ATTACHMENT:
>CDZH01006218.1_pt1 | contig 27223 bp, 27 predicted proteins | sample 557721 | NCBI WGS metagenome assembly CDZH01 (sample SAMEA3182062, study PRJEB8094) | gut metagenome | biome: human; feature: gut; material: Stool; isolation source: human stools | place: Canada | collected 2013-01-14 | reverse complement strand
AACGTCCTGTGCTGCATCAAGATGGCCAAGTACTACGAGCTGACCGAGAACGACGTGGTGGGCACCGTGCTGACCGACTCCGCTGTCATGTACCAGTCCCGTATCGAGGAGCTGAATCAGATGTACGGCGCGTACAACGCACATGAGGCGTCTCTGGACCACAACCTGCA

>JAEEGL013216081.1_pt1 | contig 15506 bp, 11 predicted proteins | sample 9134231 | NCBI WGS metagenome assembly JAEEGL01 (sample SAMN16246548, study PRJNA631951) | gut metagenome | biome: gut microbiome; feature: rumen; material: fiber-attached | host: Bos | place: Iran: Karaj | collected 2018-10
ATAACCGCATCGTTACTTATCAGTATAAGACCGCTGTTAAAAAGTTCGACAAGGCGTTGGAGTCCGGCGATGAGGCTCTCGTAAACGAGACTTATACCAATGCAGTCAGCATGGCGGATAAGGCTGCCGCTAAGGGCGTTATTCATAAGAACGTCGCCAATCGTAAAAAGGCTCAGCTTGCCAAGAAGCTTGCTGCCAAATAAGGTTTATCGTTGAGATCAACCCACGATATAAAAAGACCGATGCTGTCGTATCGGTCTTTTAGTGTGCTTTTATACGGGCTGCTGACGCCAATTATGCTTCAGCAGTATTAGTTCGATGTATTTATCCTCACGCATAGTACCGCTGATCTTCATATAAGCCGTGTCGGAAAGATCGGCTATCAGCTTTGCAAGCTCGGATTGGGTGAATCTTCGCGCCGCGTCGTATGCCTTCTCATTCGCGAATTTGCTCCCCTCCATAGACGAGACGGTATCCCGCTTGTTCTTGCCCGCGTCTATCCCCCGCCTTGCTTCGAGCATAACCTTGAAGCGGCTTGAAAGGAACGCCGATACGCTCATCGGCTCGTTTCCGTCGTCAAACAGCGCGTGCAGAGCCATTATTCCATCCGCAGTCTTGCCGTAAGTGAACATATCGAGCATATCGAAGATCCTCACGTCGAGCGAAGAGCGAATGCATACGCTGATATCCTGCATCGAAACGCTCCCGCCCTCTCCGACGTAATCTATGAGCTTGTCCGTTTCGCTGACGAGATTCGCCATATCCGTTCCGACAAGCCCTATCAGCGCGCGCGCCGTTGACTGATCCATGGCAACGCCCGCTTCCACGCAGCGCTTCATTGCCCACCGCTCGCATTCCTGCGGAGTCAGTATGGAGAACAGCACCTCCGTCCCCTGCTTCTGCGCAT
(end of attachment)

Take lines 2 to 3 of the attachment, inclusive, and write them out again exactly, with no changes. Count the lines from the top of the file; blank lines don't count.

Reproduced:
AACGTCCTGTGCTGCATCAAGATGGCCAAGTACTACGAGCTGACCGAGAACGACGTGGTGGGCACCGTGCTGACCGACTCCGCTGTCATGTACCAGTCCCGTATCGAGGAGCTGAATCAGATGTACGGCGCGTACAACGCACATGAGGCGTCTCTGGACCACAACCTGCA

>JAEEGL013216081.1_pt1 | contig 15506 bp, 11 predicted proteins | sample 9134231 | NCBI WGS metagenome assembly JAEEGL01 (sample SAMN16246548, study PRJNA631951) | gut metagenome | biome: gut microbiome; feature: rumen; material: fiber-attached | host: Bos | place: Iran: Karaj | collected 2018-10